Thomas L. Hill retired from Iowa State University on December 31, 2017, after 20 years of service. Eighteen years as Senior Vice President for Student Affairs and two years as Senior Policy Advisor to the President. Hill came to Iowa State from the University of Florida, where he had been Dean for Student Services. In that position, he worked for former ISU Dean of Students Art Sandeen, then Vice President for Student Affairs at Florida. Hill viewed his role as the university's senior student affairs officer in terms that Sandeen outlined: the leader of the Division of Student Affairs, acting as "keeper of the mission and vision"; chief manager of the division's personnel and resources; a member of the university's leadership/management team; mediator among students, among student groups, and sometimes between administrators and students; and educator. While serving as Senior Vice President for Student Affairs, he created the NCORE/ISCORE Project in 1998. In March 2016, President Steven Leath accepted the planning committee's recommendation to rename the conference "Thomas L. Hill ISCORE: Iowa State Conference on Race and Ethnicity" to reflect his role and commitment to the conference and the university. Prior to accepting the position at Florida, Dr. Hill had served as Assistant Athletic Director for Student Life, first at Tulane University and later at the University of Oklahoma. 

Hill is active with the National Conference on Race and Ethnicity (NCORE); NCAA Committee on Infractions; Mattie Hill Memorial Scholarship Foundation, President; and Sigma Pi Phi Fraternity My Brothers Keeper Mentoring Program, Dallas, TX.

Hill received a B.S.E. in Physical Education from Arkansas State University in 1972, and an M.S. in Counselor Education from C.W. Post-Long Island University in 1976. He earned his Ph.D. in Counselor Education from the University of Florida, and has written articles on student-athlete development and minority identity development.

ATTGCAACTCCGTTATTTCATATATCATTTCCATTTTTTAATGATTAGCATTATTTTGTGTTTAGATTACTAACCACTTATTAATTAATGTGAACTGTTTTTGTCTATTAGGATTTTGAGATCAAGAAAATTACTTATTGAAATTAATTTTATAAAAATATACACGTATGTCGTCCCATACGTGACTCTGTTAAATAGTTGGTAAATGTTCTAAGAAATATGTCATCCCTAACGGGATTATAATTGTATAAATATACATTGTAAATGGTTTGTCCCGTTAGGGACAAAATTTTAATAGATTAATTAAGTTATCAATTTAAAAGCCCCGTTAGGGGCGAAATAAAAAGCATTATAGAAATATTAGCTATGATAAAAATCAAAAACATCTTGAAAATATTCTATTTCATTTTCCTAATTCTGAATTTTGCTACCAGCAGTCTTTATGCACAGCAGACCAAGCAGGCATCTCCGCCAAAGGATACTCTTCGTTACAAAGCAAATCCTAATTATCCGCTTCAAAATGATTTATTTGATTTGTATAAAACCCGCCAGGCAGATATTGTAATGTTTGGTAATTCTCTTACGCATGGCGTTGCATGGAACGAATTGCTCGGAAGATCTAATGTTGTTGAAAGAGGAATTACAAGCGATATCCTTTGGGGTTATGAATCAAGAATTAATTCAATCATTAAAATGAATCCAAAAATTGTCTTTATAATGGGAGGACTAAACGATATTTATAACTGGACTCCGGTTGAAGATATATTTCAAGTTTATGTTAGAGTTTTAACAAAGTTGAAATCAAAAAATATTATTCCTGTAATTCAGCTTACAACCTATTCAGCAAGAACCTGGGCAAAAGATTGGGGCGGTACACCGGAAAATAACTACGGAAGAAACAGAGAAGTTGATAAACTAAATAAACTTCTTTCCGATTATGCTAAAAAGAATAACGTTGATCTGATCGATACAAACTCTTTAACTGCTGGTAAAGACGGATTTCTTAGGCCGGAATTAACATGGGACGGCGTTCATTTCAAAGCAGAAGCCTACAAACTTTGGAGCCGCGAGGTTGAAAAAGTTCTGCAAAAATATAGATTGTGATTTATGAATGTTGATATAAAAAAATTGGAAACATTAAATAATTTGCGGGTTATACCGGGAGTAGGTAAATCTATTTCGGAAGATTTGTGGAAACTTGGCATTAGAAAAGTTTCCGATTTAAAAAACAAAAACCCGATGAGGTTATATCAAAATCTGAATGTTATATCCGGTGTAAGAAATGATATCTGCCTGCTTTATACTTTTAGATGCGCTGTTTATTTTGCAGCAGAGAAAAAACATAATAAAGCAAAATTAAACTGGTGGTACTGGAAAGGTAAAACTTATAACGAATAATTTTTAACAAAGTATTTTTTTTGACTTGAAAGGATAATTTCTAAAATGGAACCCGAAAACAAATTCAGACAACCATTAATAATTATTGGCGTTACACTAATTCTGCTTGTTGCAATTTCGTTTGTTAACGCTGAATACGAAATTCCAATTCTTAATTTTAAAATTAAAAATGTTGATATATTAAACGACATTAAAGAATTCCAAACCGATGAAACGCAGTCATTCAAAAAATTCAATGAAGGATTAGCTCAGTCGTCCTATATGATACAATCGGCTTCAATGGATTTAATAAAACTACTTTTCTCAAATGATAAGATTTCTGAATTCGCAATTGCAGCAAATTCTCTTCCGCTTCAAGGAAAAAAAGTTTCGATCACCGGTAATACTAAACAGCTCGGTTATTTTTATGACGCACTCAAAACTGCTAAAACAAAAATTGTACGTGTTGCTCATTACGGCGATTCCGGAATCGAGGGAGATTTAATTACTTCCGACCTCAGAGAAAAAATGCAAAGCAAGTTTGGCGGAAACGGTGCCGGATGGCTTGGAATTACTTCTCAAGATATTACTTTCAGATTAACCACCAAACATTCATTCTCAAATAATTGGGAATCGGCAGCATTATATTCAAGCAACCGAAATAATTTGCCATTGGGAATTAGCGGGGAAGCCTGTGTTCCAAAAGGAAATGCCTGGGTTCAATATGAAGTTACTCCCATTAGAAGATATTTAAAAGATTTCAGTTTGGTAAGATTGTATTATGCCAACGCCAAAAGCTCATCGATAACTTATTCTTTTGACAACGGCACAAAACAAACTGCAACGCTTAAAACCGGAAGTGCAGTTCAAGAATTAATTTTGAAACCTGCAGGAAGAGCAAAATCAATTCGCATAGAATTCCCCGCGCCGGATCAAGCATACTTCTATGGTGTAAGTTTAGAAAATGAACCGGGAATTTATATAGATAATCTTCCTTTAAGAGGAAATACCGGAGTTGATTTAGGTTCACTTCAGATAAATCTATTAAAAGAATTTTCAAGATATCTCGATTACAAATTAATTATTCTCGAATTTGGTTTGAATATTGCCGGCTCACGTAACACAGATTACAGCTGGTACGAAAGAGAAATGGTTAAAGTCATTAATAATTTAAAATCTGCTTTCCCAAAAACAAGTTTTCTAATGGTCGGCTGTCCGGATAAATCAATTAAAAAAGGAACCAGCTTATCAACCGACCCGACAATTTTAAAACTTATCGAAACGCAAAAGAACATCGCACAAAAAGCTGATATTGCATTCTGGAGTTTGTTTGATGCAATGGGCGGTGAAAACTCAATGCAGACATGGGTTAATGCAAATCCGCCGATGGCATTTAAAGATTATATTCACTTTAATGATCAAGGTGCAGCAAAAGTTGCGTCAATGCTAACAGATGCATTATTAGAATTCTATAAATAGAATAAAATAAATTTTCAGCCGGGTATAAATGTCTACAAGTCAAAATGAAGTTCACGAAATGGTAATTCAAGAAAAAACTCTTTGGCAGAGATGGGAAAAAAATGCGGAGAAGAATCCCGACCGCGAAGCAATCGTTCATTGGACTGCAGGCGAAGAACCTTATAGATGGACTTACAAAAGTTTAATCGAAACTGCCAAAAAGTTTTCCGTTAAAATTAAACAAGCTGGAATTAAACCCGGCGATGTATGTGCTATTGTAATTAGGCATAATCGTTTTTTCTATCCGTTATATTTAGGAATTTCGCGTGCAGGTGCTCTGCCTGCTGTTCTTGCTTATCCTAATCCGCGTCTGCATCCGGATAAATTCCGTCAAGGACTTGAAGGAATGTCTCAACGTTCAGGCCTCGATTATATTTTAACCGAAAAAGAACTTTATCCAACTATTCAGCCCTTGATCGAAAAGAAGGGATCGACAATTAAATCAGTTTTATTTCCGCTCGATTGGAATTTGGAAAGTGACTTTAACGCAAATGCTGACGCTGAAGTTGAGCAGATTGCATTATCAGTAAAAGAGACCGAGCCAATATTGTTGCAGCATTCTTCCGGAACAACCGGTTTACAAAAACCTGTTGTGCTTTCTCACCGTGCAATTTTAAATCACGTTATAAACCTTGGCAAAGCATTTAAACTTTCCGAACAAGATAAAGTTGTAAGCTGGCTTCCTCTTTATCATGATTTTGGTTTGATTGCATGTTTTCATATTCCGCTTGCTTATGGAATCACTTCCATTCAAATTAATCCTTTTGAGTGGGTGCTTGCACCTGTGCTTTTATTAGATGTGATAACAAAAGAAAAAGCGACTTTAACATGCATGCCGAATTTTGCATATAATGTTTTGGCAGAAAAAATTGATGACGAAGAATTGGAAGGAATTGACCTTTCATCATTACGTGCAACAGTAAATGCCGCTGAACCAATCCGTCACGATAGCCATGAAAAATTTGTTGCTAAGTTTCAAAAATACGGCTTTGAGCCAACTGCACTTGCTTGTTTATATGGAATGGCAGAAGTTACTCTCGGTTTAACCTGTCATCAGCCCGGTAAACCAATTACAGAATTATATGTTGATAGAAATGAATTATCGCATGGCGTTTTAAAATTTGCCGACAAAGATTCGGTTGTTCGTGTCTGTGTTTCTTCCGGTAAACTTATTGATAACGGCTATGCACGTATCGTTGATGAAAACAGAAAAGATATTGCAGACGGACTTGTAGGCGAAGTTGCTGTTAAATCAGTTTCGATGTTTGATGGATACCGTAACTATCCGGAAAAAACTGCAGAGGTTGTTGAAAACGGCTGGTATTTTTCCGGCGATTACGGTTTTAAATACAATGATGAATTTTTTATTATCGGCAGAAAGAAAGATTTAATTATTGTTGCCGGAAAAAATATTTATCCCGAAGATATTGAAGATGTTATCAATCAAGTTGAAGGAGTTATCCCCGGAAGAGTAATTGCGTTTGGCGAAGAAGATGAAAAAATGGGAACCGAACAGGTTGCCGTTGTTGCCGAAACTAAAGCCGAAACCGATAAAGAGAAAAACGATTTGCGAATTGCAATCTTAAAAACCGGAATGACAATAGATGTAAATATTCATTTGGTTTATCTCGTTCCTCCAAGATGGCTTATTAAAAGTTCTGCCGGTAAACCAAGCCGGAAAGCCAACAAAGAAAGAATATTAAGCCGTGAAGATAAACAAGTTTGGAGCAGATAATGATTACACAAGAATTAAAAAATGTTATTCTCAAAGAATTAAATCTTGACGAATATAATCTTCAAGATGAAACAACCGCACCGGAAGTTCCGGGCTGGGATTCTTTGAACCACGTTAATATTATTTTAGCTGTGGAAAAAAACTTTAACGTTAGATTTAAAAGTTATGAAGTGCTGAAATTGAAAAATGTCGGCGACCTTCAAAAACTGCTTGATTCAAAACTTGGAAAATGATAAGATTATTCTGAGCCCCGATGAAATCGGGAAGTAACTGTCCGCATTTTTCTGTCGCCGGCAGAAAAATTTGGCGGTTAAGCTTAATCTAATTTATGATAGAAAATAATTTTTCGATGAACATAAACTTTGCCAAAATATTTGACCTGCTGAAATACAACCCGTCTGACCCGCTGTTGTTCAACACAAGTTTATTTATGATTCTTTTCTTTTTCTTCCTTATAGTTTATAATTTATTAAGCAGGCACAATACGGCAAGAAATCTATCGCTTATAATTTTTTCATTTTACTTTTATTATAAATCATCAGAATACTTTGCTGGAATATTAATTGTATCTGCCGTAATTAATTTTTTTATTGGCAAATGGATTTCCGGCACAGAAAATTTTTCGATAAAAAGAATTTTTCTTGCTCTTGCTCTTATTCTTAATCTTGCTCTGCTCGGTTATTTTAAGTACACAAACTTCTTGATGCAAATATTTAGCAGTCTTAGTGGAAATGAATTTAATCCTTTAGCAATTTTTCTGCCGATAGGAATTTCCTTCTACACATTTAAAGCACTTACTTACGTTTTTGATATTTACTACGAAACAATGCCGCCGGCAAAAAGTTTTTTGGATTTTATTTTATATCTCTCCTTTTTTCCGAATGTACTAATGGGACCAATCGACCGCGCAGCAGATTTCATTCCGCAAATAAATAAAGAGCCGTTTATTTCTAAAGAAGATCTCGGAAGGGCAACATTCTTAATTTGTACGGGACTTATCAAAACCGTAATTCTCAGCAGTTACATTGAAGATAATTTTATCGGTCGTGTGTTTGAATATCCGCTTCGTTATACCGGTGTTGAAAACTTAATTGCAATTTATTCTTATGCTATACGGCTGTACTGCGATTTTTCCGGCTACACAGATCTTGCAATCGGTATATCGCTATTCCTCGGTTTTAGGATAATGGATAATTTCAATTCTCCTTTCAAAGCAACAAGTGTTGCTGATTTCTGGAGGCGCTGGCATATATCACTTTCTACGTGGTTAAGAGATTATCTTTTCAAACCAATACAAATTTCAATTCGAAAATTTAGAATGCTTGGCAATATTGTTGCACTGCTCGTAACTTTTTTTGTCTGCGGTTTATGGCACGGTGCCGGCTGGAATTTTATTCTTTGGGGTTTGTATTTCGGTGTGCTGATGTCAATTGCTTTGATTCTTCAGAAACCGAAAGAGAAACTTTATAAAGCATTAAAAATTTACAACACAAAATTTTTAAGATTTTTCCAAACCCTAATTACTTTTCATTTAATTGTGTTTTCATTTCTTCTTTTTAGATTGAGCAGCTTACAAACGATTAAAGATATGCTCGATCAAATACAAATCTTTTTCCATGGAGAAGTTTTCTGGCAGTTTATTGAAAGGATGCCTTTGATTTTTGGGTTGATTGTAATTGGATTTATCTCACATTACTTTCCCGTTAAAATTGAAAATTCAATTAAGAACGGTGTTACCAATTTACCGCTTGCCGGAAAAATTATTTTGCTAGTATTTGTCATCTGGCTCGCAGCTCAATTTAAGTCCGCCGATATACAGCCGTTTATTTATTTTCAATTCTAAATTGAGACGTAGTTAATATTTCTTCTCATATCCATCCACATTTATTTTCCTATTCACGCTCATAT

Before pursuing a career in higher education, Hill excelled on athletic fields and earned a number of honors. He was twice named Arkansas Amateur Athlete of the Year, and he was ultimately inducted into both the Arkansas Track and Field Hall of Fame and the Arkansas Sports Hall of Fame. He competed in the 110-meter high hurdles competition in the 1972 Olympics in Munich, winning the Bronze Medal.

Tom Hill grew up in New Orleans, one of five sons of the late Mattie Hill. SHe is now honored by a scholarship fund, administered by Hill, which he set up with his brothers. He and his wife, Billye, have two sons, Thomas and Lamont, a daughter-in-law, Carol, and two grandsons, Alexander and Nicholas.


wesley long  Wesley Long, PhD

Dodge Family College of Arts and Sciences
Human Relations
Department Chair
Associate Professor


Teresa (Teri) Mora, EdD

Educational Consultant
Edmond, Oklahoma

Teri Mora is an educator focusing on Latino student issues and recently graduated from West Texas A&M University with a doctoral degree in Educational Leadership. She is a past recipient of the OK Governor's Arts Award in Education, the Oklahoma Multi-Cultural Teacher of the Year and Citizen of the Year of Guymon, Oklahoma. She was selected as the Oklahoma representative for the State of Latinos in Education as well as for the Governing in the Global Age Educational Summit, both held in D.C.

Dr. Mora served on the Governor’s Advisory Council for Latin American and Hispanic Affairs for seven years and has been a member of the Executive Committee for the Southwest Center for Human Relations Studies for 13 years. She also currently serves as a board member for the Women’s Foundation of Oklahoma (WFO) and the National Association for Folkloric Groups (ANGF) where she serves as the Director for Culture and Education. Dr. Mora previously served for 16 years as the Director of Hispanic Student Services at Oklahoma Panhandle State University, Oklahoma’s first designated Hispanic Serving Institution (HSI) where she also taught Diversity in Education courses for pre-service teachers. Teri and her husband have recently relocated to Edmond, Oklahoma to be closer to family. She currently serves as an educational consultant for Latino educational issues across the state.

 


Wayne D. Riggs

Professor, Philosophy Department
The University of Oklahoma, Norman, OK

Wayne Riggs is a Professor of Philosophy and affiliate faculty of the Women’s & Gender Studies Department at the University of Oklahoma. His primary area of expertise is epistemology, with a recent emphasis on intellectual virtues. His inter-disciplinary edited volume titled “Open-Mindedness” will appear from Oxford University Press in 2024. He has also published articles on the value system inherent in our evaluation of people’s beliefs and knowledge, and has recently begun to work on “social epistemology.” This is a body of theory focused on the ways in which our individual ability to know and understand the world is dependent on our maintaining healthy and robust communities of trust and knowledge.